On November 30, 2011, the band was nominated for a Grammy Award for Best Hard Rock/Metal Performance for the song Blood In My Eyes, but ultimately lost to Foo Fighters.
On April 18, 2013, Jocz announced he would be leaving the band and was replaced by Street Drum Corps drummer Frank Zummo a full two years later in 2015.
On May 16, 2014, Deryck Whibley reported that he had a liver and kidney failure due to extensive drinking. He also stated that he had some ideas for new songs, and that the band would be soon starting to make a new album. That album emerged in 2016 as 13 Voices (2016).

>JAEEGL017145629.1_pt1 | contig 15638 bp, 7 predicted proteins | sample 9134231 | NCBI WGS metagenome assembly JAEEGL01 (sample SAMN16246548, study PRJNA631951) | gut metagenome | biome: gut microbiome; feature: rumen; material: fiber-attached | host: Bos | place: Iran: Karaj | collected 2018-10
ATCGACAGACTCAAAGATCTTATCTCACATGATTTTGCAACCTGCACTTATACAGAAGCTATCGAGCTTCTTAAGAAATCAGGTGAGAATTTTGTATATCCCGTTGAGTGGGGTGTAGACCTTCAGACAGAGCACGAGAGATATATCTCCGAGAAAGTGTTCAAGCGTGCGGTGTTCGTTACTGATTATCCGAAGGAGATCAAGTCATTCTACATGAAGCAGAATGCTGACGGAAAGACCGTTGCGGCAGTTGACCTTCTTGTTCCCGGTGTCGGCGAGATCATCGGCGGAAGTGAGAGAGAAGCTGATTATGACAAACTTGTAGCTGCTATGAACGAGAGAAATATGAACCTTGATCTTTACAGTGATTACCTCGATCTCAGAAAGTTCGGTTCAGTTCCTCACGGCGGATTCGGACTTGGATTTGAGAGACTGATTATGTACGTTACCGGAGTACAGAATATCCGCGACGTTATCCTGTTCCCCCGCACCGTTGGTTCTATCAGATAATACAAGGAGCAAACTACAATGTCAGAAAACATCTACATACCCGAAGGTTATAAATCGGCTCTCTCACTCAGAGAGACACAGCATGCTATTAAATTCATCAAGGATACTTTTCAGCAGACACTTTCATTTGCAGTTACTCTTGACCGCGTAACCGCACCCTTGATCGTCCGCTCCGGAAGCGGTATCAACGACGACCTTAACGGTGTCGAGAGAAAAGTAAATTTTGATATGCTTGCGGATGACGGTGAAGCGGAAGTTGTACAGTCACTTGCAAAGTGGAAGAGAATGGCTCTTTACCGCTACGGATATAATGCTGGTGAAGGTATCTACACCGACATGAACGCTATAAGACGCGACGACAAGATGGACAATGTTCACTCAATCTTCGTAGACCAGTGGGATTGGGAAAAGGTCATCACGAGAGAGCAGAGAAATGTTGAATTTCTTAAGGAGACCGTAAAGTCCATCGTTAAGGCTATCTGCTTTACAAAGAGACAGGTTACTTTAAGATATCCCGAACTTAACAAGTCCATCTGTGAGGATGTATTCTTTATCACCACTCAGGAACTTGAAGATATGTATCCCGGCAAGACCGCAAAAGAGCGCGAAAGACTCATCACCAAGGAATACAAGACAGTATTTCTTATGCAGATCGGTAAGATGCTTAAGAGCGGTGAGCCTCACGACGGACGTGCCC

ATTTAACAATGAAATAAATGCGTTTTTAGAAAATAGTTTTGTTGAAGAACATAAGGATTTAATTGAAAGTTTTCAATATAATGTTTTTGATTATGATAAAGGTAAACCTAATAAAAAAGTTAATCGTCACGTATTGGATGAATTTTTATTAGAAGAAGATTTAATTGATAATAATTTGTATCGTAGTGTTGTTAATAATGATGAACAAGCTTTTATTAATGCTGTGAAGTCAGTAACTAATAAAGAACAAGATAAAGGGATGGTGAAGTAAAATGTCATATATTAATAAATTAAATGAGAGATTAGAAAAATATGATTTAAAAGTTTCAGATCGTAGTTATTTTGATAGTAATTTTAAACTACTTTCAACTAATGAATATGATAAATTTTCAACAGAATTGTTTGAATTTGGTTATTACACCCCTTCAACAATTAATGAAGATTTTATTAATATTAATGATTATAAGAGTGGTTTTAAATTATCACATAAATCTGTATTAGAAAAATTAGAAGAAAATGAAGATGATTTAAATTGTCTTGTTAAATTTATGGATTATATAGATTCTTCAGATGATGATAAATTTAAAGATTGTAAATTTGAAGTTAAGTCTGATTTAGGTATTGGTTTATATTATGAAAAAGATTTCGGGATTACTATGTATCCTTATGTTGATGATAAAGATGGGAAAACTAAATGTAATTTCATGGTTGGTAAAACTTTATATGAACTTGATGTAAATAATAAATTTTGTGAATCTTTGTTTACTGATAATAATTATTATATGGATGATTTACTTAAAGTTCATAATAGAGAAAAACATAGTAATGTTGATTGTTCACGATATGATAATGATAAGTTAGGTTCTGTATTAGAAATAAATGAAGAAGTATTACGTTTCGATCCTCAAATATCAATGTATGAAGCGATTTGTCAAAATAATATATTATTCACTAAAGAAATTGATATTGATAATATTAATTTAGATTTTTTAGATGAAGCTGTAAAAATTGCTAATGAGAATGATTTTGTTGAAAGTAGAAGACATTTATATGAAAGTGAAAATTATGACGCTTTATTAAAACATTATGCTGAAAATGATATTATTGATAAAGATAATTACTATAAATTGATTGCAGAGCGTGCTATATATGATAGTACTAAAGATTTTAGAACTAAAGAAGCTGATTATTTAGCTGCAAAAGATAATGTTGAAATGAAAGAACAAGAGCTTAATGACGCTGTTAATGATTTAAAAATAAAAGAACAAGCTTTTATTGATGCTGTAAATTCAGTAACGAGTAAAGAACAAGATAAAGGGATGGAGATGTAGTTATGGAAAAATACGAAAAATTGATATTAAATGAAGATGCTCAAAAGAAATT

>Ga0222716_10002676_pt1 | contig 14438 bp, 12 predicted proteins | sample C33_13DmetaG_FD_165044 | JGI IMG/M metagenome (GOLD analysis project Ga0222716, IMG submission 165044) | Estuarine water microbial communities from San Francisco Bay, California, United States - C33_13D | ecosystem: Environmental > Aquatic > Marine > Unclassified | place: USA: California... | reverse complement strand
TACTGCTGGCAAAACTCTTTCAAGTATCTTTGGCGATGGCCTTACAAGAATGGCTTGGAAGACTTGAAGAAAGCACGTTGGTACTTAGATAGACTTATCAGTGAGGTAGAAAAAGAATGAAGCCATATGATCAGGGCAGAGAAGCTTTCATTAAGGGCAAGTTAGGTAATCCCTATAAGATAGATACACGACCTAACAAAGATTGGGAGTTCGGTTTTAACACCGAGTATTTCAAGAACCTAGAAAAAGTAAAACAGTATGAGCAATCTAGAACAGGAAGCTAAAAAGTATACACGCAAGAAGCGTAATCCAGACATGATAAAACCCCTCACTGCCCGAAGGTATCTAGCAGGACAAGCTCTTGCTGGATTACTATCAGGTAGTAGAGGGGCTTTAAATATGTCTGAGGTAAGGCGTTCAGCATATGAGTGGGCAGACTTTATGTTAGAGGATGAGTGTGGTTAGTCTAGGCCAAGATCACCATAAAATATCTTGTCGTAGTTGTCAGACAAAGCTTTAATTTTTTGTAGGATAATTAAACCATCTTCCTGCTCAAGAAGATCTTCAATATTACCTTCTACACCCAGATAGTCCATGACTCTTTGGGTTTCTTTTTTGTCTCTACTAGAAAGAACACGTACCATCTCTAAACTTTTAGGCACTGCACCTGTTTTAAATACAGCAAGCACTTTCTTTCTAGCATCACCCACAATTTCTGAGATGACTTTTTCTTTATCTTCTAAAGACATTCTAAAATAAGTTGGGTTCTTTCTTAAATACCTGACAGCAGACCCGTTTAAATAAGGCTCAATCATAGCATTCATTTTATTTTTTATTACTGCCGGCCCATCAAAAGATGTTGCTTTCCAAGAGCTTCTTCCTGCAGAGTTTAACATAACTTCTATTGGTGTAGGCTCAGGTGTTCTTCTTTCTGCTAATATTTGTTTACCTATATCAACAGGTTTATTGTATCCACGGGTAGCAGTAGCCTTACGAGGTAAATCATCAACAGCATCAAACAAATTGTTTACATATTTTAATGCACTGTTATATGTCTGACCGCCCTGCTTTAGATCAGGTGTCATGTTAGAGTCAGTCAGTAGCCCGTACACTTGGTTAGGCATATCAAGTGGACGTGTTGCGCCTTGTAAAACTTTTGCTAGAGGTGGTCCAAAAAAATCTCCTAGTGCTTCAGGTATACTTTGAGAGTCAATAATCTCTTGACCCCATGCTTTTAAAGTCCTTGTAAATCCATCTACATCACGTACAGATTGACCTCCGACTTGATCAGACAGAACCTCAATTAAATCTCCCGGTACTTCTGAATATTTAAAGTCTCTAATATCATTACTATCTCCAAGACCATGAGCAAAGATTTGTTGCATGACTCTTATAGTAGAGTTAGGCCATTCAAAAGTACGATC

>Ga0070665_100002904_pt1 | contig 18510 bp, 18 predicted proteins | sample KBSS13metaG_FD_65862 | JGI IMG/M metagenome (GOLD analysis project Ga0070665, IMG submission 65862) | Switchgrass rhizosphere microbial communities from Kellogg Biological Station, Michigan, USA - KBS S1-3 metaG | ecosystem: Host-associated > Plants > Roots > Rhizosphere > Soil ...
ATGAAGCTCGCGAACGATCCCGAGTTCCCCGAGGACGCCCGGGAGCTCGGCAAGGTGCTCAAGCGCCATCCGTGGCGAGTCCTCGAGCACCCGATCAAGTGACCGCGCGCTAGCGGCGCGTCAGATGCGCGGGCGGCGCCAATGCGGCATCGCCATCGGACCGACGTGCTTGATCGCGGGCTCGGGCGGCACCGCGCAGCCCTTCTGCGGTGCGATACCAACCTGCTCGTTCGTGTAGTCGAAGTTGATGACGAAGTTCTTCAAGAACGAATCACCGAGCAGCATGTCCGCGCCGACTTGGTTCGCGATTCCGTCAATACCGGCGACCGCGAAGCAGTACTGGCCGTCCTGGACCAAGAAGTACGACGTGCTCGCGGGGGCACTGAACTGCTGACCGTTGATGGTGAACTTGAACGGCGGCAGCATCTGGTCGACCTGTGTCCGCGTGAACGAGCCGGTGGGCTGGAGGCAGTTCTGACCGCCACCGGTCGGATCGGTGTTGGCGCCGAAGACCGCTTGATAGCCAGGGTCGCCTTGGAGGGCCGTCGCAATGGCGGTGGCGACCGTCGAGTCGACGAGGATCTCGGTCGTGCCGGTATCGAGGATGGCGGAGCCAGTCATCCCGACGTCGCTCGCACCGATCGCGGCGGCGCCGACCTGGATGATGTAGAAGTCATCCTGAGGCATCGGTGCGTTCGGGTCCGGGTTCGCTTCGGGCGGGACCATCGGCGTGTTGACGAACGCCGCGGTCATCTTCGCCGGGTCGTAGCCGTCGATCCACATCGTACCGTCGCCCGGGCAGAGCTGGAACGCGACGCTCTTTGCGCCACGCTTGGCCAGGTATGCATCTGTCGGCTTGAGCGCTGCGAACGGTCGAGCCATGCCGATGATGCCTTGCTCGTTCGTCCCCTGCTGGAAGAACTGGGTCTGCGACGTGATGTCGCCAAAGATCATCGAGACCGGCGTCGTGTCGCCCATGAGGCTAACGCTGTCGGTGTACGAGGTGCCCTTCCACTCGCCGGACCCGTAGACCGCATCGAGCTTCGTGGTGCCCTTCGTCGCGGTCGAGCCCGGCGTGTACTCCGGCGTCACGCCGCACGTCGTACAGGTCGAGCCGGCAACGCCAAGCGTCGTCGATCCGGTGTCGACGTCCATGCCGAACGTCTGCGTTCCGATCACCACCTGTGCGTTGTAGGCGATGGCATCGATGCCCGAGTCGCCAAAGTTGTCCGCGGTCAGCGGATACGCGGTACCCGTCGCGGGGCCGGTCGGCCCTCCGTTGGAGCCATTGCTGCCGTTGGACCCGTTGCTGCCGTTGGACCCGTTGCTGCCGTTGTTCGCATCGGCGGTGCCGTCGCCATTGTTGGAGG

In terms of style, the band's early musical style is often compared to Blink-182 pop-punk songs, owing to the catchy melodies and humor present in the work of both bands. More recently the musical genre of Sum 41 has been disputed among fans because of the complex combination of different musical styles. The argument is centralized around the punk streak of the band, and they have been labeled as pop-punk, punk rock and even pop rock. Their lyrics contain some influence and the band's later albums are known for their often politically-driven music.